This is an example of the kind of email no-one wants to see, a message likely to haunt anyone in charge of the digital side of any trucking business:
“There is ONLY ONE possible way to get back your files — contact us via LIVE CHAT and pay for the special DECRYPTION KEY! For your GUARANTEE we will decrypt 2 of your files FOR FREE to show that it works. Don’t waste your TIME, the link for contact us will be deleted if there is no contact made in closest time. … However, if you will contact us within 2 day since get penetrated — you can get a very SPECIAL PRICE.”
In July last year, one of Canada’s largest trucking companies, Manitoulin Transport, became the sixth known operation to be the victim of a series of cyberattacks in that country in 2020. The company swung into action immediately, having been pre-warned by the other victims. Swift action enabled the operation to return to a semblance of normal operation within two days, and Manitoulin claim no customer data or information was compromised in the attack.
This attack was followed by a series of data leaks being released, by ransomware attackers, from other Canadian logistics operations which had been similarly attacked. These issues have led to the Royal Canadian Mounted Police creating a National Cybercrime Coordination Unit to work towards a coordinated response to these attacks. The six reported cases would only be the tip of the iceberg, any company which pays the hackers to free its data is not going to admit to having had its cybersecurity breached.
What can we do?
As data flows through various business systems, the number of protocols determining who can see which part of the data flow is complicated and important. These systems will contain customer and employee information, plus asset location and much more. All of this data is be transmitted across the mobile phone system and beyond.
Cyber criminals will be looking to leverage this data, capturing usernames, passwords, credit card details, and they are looking to use vehicle telematics data. In a typical telematics system, it can access, at a minimum, location data, vehicle diagnostics, driver behaviour, often including video of the driver and the truck.
“As businesses gravitate towards software-based systems and working in the cloud, telematics data security will become an even bigger challenge,” says advice from telematics supplier, Geotab. “Telematics systems are expansive and multi-tiered: they are a combination of physical hardware, radio systems, software servers, and human agents. Because there are many components involved, the potential threats are numerous, and can include theft, GPS jamming, cellular sniffing, firmware manipulation, server exploits, and phishing.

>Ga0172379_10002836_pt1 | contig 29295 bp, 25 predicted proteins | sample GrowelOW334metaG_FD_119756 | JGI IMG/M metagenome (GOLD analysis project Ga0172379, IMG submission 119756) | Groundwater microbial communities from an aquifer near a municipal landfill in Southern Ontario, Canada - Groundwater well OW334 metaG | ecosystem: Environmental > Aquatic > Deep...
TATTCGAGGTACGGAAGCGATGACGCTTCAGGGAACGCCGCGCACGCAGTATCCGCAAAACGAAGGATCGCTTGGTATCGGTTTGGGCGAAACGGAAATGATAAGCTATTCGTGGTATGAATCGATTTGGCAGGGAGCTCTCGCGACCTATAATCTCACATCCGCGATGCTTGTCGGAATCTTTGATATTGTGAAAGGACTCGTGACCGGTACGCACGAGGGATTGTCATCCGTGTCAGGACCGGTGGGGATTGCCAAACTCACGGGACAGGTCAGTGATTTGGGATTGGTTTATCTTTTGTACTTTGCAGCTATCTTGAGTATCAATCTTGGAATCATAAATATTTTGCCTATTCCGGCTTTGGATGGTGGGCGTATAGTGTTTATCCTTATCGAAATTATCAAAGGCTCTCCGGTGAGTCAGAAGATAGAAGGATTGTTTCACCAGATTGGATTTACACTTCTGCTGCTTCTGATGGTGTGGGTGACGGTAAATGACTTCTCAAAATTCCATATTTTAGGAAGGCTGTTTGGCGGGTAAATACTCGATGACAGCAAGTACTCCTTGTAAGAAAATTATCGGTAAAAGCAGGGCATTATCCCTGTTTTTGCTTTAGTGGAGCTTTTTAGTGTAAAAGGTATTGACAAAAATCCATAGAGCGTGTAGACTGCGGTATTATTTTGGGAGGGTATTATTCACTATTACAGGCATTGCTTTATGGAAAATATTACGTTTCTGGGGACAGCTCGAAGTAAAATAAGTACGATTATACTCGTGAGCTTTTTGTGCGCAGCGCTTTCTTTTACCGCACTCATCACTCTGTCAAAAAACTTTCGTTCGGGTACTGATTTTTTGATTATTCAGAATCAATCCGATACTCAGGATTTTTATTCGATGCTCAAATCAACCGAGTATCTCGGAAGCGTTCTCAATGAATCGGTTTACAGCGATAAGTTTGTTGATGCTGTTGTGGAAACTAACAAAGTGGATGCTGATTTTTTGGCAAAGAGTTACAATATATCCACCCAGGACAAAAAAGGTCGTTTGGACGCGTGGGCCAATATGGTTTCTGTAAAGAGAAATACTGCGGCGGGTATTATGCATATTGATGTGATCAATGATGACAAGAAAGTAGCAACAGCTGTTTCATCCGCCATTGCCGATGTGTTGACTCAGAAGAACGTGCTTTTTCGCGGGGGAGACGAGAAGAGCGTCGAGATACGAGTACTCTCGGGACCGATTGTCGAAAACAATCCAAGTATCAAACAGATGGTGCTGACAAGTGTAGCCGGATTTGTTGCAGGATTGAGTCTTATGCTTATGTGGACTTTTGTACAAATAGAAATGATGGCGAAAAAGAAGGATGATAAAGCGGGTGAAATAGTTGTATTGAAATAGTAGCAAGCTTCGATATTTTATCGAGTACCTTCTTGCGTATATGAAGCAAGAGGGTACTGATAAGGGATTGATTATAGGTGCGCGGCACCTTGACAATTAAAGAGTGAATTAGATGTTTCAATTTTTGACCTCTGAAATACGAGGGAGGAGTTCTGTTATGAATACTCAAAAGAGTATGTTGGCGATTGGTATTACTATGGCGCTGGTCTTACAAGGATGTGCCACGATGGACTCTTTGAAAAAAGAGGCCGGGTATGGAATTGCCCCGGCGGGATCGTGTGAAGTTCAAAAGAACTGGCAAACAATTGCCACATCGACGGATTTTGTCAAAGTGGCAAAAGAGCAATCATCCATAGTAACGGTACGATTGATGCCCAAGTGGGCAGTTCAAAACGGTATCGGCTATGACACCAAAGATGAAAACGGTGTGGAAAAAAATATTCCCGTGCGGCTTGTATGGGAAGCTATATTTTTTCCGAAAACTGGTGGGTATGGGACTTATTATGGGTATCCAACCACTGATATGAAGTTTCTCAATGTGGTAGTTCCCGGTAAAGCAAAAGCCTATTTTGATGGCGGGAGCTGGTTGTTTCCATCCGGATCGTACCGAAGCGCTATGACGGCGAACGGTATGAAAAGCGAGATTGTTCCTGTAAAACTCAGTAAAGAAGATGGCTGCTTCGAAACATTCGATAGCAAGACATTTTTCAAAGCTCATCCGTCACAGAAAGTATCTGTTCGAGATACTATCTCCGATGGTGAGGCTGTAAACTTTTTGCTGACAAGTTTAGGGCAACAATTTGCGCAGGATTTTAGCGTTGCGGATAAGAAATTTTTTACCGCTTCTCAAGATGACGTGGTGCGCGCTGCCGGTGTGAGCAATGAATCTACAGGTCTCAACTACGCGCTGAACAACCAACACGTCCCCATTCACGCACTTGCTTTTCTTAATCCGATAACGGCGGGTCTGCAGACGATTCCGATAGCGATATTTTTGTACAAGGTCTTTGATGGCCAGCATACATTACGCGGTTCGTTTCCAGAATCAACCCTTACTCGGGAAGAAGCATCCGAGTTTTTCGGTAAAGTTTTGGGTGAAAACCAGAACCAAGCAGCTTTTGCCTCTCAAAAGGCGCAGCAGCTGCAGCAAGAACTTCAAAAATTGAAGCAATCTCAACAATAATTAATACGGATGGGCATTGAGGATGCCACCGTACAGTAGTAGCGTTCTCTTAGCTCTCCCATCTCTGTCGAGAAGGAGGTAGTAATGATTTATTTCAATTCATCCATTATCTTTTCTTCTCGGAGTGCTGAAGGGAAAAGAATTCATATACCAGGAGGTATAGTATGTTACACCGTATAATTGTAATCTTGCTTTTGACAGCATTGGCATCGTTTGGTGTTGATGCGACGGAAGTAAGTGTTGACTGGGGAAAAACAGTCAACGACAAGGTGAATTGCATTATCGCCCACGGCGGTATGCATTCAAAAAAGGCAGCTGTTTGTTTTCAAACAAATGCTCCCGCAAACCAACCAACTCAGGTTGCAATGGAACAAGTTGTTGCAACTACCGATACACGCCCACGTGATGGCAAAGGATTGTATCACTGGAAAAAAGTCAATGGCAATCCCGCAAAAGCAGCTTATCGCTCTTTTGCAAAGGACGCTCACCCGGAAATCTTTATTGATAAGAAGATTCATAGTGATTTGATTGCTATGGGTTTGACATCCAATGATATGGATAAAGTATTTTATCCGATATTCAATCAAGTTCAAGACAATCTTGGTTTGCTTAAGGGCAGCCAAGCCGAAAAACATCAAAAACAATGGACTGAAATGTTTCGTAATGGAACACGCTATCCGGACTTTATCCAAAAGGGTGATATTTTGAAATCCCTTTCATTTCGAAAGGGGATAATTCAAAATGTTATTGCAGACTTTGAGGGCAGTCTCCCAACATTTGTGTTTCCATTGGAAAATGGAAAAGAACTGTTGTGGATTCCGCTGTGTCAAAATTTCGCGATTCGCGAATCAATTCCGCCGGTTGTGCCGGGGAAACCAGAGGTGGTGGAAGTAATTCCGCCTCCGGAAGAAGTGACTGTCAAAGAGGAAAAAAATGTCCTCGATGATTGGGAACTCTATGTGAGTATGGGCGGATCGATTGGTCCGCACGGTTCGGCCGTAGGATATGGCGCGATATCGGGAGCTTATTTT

“Protecting telematics data requires a comprehensive, proactive approach. The integrity of the system relies on the upkeep of many sub-systems, each with its distinct set of potential vulnerabilities. Therefore, in addition to strong policies and processes, creating a culture of security across the organisation is the best way to protect data and create resiliency against malicious attacks.”
This advice is reflected across the transport industry with vigilance across the whole team being emphasised by those responsible for the information flows in trucking operations. This was emphasised by the management in the Canadian operation Manitoulin, they were pre-warned and prepared to fight off the attack as soon as it appeared.
One of the simple rules is to ensure to keep up with all the latest updates on all software. The software developers are constantly looking out for viruses and swift to shut them down. Any security policy needs to be transparent and easy to understand. This needs to be backed up with regular training around security, throughout the operation. It only takes one link in the chain to leave a small gap in the fence through which the cyber attackers can squeeze.